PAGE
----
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I was originally born in Texas, but when my parents split up, I came up to live with my mom and family in Wisconsin. I spent most of my childhood in the Southwestern part of the state and moved to Milwaukee when I was 18 to go to school (Go Panthers). As it happens, I ended up finding some great professional opportunities along with an awesome network and it has kept me here ever since!
This city has such an amazing vibe right now, there are literally few other places that I could think or want to be a part of when it comes to living/creating an awesome place to live. What do I mean? There is over a billion dollars in investment going into the downtown area alone, Bradford Beach has become a regional destination and the city’s restaurants and other amenities have been taking off. Sure, there are warmer places to live in the US and even more economically booming, but I really believe Milwaukee is at a turning point that will have people in 10 years saying, "I was there when…”
When it comes to favorite spots, I classify by activity. Favorite place to grab a beer is St. Paul's Fish Market outside of the Milwaukee Public Market. Favorite place to hang out in the summer is Bradford Beach, hands down. One little spot I really enjoy that I don't think gets enough credit is the little park outside of the Marcus Center. It's full of grown trees, has a gorgeous fountain and is right along the river. Very cool place to eat lunch and hang on a summer day.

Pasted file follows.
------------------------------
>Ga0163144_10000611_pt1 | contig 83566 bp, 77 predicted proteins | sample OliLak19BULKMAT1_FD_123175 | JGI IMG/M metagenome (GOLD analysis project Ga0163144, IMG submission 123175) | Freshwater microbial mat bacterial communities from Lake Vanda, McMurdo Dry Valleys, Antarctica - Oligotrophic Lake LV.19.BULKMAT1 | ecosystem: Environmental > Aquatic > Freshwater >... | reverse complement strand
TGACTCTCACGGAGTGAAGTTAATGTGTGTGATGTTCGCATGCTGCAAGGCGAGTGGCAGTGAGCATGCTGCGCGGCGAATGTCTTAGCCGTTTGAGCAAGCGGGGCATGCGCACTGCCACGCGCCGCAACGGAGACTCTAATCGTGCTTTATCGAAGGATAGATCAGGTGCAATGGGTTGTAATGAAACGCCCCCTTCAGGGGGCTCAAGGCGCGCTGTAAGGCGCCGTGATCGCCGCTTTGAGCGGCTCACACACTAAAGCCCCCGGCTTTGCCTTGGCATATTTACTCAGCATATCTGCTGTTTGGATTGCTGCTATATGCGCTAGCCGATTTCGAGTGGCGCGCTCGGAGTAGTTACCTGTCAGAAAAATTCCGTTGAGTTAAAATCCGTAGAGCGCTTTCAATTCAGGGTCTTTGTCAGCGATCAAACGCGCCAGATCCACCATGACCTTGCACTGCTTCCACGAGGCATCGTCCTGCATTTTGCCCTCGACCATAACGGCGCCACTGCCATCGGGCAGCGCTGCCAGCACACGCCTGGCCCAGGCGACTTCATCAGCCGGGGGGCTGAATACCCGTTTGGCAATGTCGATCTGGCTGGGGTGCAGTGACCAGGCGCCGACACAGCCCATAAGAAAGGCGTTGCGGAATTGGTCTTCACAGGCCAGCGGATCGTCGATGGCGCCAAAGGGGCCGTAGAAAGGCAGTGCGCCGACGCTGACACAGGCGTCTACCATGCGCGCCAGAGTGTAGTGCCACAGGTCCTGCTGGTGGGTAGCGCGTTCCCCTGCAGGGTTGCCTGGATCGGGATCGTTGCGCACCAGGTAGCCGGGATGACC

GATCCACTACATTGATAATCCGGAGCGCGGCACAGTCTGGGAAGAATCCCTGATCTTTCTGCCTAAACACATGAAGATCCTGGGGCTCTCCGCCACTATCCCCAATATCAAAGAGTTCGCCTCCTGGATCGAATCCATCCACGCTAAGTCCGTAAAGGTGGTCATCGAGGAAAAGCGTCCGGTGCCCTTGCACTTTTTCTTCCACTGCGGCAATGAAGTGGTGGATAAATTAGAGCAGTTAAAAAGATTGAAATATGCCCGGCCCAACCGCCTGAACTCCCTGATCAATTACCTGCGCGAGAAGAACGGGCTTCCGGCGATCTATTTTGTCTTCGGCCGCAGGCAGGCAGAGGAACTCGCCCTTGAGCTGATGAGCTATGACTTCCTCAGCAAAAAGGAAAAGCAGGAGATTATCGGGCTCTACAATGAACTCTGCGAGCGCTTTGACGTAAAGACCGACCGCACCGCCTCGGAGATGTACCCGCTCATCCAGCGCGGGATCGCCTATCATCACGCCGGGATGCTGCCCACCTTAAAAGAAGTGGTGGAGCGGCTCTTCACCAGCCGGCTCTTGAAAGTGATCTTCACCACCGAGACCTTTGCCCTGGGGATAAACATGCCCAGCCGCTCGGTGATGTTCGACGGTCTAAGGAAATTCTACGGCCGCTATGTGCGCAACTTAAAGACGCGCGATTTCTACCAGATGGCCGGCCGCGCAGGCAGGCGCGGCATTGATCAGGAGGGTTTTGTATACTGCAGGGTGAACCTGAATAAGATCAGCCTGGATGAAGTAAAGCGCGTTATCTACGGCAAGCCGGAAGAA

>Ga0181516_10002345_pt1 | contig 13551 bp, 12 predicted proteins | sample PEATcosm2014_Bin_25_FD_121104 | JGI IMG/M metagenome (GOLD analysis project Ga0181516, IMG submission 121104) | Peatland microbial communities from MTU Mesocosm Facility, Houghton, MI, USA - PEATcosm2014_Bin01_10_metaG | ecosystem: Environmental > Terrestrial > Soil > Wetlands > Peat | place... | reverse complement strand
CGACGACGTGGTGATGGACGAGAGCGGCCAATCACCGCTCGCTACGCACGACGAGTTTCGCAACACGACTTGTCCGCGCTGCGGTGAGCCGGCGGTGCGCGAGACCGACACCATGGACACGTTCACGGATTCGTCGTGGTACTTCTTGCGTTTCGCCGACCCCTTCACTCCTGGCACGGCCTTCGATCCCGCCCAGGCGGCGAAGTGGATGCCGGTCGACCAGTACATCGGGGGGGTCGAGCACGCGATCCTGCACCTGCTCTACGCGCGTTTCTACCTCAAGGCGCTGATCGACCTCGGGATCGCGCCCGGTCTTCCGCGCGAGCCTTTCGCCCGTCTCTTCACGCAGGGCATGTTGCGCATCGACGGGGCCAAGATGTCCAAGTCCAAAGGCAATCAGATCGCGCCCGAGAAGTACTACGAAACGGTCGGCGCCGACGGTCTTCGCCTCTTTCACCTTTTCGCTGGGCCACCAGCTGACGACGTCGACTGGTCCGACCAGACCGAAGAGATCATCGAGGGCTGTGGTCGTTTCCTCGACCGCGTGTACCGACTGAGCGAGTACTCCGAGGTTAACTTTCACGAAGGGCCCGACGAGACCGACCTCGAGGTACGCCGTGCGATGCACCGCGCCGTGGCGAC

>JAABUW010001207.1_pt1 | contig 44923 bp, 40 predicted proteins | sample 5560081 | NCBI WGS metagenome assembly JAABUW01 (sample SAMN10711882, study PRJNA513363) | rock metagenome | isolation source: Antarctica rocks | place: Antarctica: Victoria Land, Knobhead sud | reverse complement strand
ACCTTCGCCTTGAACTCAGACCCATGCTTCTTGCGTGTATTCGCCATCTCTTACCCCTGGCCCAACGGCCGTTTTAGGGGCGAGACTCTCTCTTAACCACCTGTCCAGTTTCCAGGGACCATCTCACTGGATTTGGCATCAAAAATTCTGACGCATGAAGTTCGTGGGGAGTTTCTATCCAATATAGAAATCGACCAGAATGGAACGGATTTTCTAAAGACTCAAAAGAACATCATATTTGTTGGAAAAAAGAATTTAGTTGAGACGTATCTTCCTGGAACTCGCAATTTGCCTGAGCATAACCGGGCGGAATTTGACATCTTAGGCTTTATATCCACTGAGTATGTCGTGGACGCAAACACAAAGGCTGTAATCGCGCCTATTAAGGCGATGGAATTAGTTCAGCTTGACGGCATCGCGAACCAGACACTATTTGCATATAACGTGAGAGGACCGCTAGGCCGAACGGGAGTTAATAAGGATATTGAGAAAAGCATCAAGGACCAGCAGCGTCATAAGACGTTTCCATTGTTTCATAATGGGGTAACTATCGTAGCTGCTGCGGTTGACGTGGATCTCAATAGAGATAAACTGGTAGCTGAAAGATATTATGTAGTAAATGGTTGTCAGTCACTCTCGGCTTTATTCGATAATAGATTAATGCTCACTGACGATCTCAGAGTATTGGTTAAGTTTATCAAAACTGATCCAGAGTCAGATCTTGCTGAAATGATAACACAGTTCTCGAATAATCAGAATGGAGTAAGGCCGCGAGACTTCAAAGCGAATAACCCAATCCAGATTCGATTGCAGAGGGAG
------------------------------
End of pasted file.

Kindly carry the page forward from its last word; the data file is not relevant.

Milwaukee festival you are eager to attend each year? Obviously Summerfest would be near the top of the list, but honestly my favorite event of the summer I like to attend right now is anything down at the beach, including the annual party that I throw :)
I was drawn to Echelon by the opportunity it presented to help an organization (Salvation Army) that in my opinion does the absolute most to strengthen what you could call the weakest parts of our city - which, if you believe in the idea that a city is only as strong as it weakest link, makes Salvation Army a very attractive place to spend your time and effort. The chance to work with other motivated, successful emerging professionals from around the region was truly just a bonus when it came to the type of work and effort we would be putting forth. It's been an incredible run so far and I'm excited to see what we can do going forward.
The first time you visit a shelter, or you hear a story of someone who goes through a rehabilitation program, you can't help but be in awe. I would say that moment came for me recently at the Red Kettle Luncheon, where someone who had completed the rehab program spoke about having literally fallen down unresponsive in a Salvation Army parking lot and a year later was on the verge of being able to begin re-employment as a truck driver. You can't fake that type of impact and it was incredible to see and hear how the organization I volunteer with made it possible.
Milwaukee’s struggles are pretty well documented by the news and media outlets, so I won't spend a ton of time going into detail, but we certainly have our areas to improve. Poverty, segregation, crime - we are affected by these issues as much as any major metro area. How our generation can help is by being transparent, dedicated and open when it comes to ideas to impact those areas and, most of all, by working on being diverse in the conclusions we come to.